GamesBeat

How 3D works on the Amazon Fire Phone

The Amazon Fire Phone.

Above: The Amazon Fire Phone.

Image Credit: Amazon

Amazon’s Fire Phone is watching you. It looks you right in the eyes, and it watches your every movement. It’s cool, though, because it uses this to make things look all 3D and futuristic.

Earlier this week, Amazon finally lit the spark on its Fire Phone and revealed it to the world. It’s a $200 touchscreen device (on contract with AT&T only) that looks a lot like an iPhone and runs Amazon’s version of the Android operating system. One of its defining features is something called “Dynamic Perspective” that is capable of producing a 3D-like image without glasses. This is an idea that we’ve seen before with Nintendo’s 3DS handheld game console, but the execution is different — but this doesn’t mean developers will struggle to implement it.

In his onstage demonstration of the Fire Phone, Amazon chief executive officer Jeff Bezos talked about his delight over a game called To-Fu Fury. It’s a mobile platformer where you need to guide a piece of tofu through a level. What sets the app apart is that To-Fu Fury is already using the hologram-like capabilities of the Fire Phone. This enabled Bezos to move his head around to get a different perspective on the level. For him — and anyone using it  — this would also create a sensation that the To-Fu Fury levels had real depth.

Check out this quick clip to get an idea of what I mean:

So, how does this work? Well, the Fire Phone is basically mimicking how real depth perception works. If you’re reading this on a phone or tablet or computer, you can lean left or right to see more of the room around the edges of your device. You might see a vase or power outlet or a person sleeping on the subway that was previously hidden by the screen. Lean back to original position (quick, before the sleeping subway rider sees you staring), and those objects are hidden again.

This is gonna seem obvious, but you can see around your device because your eyes are moving in relation to it and the world around you. That’s how vision works. But this isn’t how static images and displays typically work. You looked around your smartphone, and your perspective on the world skewed and morphed, but the screen remained unchanged. That’s because photographs and displays have no idea where your eyes are. That kind of imagery will always produce the same static perspective.

Same with TV. It doesn’t matter what angle you look down on it from, you’re never gonna see if that’s really just coffee in Dave Letterman’s mug. Games are a little different. Developers often give us control over the in-world camera in 3D games, but that still doesn’t take your head position into account.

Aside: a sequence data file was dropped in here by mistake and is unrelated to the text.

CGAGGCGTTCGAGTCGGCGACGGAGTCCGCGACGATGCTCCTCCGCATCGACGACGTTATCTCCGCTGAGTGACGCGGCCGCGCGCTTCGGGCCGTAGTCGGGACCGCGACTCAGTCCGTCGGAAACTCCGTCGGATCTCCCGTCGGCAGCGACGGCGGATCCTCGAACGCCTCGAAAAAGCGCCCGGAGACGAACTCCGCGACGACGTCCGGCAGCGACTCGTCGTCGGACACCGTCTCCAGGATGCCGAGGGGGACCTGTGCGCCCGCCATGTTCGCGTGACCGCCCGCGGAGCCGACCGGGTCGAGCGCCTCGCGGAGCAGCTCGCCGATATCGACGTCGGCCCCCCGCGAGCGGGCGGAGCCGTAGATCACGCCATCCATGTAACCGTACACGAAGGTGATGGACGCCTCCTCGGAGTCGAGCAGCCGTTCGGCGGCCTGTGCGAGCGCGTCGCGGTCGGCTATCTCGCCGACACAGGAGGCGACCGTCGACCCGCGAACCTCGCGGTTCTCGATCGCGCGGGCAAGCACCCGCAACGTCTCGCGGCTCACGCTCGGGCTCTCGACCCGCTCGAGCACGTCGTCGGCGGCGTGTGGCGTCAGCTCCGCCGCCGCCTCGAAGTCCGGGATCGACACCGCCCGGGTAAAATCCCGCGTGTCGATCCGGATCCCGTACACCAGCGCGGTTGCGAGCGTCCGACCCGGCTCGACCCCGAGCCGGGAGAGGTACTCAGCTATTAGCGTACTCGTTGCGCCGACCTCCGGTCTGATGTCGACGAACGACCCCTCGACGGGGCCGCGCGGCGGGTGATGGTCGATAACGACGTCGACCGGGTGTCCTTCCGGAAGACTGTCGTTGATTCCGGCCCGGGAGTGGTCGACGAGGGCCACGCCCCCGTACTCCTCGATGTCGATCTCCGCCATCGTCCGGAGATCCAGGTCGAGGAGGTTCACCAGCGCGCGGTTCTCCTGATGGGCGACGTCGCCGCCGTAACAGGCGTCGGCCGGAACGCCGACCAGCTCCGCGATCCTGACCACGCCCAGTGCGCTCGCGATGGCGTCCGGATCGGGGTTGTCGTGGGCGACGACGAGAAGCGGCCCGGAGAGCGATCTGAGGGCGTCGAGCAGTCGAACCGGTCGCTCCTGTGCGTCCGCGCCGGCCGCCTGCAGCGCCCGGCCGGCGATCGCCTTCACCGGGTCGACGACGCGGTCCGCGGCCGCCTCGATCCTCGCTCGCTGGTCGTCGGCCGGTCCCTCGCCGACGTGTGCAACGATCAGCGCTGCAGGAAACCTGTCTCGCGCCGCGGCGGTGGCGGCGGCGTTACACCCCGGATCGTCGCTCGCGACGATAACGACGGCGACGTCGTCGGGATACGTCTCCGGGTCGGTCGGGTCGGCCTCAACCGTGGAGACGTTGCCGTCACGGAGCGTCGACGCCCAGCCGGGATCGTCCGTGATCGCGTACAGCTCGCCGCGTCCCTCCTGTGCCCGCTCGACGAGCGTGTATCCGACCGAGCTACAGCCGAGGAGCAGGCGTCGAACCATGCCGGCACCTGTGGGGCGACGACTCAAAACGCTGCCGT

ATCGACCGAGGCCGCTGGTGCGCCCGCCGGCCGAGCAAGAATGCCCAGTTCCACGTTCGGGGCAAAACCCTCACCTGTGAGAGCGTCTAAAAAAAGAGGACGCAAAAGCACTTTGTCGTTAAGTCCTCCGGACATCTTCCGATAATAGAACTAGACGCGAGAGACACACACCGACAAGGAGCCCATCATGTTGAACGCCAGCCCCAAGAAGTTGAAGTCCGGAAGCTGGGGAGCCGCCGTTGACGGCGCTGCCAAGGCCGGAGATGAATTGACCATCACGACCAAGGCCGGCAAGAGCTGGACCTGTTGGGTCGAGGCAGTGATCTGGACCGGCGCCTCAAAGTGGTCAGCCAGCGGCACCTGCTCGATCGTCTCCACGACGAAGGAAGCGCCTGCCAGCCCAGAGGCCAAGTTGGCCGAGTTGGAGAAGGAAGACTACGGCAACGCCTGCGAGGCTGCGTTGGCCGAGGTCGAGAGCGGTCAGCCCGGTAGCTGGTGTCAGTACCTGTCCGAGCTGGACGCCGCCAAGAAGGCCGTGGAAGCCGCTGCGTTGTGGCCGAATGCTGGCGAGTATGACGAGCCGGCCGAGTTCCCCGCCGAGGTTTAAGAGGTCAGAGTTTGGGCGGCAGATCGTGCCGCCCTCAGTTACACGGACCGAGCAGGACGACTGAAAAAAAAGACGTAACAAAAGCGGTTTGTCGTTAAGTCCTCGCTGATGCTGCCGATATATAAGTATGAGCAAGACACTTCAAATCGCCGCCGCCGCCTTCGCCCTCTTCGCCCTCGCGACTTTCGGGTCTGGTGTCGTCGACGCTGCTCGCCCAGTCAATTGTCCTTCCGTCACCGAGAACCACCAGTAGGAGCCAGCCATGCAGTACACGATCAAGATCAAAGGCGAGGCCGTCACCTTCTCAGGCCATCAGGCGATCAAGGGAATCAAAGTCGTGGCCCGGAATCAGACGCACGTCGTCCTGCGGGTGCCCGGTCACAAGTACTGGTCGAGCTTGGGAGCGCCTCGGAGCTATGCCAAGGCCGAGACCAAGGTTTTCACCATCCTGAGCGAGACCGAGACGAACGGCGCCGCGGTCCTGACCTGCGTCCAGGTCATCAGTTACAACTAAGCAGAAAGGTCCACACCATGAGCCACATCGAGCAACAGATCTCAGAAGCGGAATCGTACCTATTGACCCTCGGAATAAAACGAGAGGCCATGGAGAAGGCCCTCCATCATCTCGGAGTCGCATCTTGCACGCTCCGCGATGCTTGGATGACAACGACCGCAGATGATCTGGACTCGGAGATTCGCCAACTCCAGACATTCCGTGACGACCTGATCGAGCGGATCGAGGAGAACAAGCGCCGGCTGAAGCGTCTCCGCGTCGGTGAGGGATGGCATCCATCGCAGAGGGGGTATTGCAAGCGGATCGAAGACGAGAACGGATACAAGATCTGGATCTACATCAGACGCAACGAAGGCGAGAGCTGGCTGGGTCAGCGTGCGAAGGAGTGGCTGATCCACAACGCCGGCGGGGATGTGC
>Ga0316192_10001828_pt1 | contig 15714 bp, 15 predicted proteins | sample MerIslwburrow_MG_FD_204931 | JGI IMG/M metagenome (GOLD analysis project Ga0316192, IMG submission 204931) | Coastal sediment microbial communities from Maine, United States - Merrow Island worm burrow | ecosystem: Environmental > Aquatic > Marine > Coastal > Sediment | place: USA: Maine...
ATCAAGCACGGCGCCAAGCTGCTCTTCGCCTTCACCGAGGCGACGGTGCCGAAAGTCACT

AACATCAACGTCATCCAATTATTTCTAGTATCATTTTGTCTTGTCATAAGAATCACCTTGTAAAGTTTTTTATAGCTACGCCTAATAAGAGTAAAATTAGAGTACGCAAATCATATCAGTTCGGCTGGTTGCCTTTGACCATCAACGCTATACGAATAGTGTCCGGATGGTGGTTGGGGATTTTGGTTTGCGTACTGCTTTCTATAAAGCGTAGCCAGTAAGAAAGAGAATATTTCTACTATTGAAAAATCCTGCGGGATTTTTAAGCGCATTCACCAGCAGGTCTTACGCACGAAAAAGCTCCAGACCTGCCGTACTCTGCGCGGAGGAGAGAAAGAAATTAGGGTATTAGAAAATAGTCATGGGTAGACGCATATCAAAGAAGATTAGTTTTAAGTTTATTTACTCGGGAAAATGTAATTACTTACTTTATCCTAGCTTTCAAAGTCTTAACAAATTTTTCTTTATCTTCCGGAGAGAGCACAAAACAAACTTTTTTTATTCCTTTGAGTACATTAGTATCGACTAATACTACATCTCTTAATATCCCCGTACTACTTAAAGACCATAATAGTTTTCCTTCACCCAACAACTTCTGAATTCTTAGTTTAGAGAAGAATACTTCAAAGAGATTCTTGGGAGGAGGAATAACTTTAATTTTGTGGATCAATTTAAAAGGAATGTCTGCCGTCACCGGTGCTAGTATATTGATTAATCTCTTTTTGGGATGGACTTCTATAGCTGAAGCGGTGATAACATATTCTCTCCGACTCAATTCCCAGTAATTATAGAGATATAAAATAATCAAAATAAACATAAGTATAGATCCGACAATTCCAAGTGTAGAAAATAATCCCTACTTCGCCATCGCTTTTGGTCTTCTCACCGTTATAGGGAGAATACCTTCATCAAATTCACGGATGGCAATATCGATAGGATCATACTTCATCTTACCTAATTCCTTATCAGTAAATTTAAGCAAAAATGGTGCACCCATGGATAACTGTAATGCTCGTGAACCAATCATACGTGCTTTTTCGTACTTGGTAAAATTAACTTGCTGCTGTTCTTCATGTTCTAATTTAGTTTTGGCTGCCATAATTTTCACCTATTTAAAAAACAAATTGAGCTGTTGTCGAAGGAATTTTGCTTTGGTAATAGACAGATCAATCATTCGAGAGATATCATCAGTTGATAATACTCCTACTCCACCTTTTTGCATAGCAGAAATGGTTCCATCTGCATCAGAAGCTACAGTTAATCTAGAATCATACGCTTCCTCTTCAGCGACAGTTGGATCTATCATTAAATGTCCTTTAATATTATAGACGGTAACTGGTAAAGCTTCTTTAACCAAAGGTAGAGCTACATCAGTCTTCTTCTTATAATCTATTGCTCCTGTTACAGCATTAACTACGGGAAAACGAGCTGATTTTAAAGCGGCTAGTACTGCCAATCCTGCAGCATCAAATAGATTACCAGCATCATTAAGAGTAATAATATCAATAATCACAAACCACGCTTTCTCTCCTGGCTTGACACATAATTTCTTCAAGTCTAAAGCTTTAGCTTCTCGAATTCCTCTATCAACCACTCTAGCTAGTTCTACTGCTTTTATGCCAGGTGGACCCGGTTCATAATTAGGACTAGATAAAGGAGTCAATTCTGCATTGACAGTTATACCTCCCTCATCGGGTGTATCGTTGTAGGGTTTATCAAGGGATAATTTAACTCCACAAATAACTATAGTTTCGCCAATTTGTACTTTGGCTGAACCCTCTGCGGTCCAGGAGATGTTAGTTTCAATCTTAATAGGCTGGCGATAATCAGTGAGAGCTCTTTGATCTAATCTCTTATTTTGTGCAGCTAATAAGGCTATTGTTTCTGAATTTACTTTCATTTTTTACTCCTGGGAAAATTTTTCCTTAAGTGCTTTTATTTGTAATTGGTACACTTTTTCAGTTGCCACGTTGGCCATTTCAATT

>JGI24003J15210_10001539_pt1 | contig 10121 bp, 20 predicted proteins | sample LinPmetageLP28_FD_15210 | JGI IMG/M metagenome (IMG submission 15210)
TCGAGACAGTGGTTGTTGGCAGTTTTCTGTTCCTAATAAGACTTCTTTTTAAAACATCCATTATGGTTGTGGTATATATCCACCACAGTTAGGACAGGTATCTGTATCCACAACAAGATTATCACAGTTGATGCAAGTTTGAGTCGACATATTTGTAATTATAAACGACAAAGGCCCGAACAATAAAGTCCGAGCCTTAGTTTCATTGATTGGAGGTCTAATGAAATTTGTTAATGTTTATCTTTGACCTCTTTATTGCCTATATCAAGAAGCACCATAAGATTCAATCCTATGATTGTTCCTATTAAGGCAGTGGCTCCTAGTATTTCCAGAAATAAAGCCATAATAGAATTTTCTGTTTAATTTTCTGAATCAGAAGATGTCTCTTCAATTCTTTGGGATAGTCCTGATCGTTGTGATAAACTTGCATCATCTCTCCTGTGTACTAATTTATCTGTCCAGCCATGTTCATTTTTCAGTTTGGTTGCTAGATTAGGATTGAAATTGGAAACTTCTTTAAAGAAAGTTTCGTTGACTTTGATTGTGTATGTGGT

The Fire Phone can create a 3D-like hologram effect because it actually does know where your head is. It is tracking the position of your dome in space 60 times every second with its four infrared front-facing cameras. This gives To-Fu Fury developer HotGen the information it needs to connect the in-world camera controls to your head’s position. When you move the phone around or tilt your head, To-Fu Fury instantly redraws its polygonal world to reflect your change in perspective. This creates an effect that mirrors what happened when you looked around the sides of your device earlier. It’s basically like looking through a window.

“It’s all pretty simple, actually,” Hibernum Creations producer Louis-Rene Auclair told GamesBeat. “For the user, whether you move the phone or your head, the cameras will figure out your positioning and actually make the screen move in the opposite direction. It’s just like if you’re trying to peek behind something.”

Auclair is developing a new game specifically for this technology called Saber’s Edge, which you can see for a moment in the video. He says that the Dynamic Perspective gives the game a real sense of depth. We talked more to Auclair and other developers about this technology, and you can read it all about it.

If you’re reading this and thinking that the technology can’t possibly work, keep in mind that it’s not a recent invention. If fact, homebrew developers already enabled something identical on other mobile devices with front-facing cameras, including the iPad, using an app called i3D:

Of course, i3D doesn’t work all that well because head-tracking is difficult to pull off with one camera that doesn’t work well in the dark. We’ll see if a few more cameras that are capable of processing light in infrared can do any better when we get some extensive hands-on time with the Fire Phone.

Amazon's New Fire Phone Explained in 90 Seconds


Mobile developer or publisher? VentureBeat is studying mobile marketing automation. Fill out our 5-minute survey, and we'll share the data with you.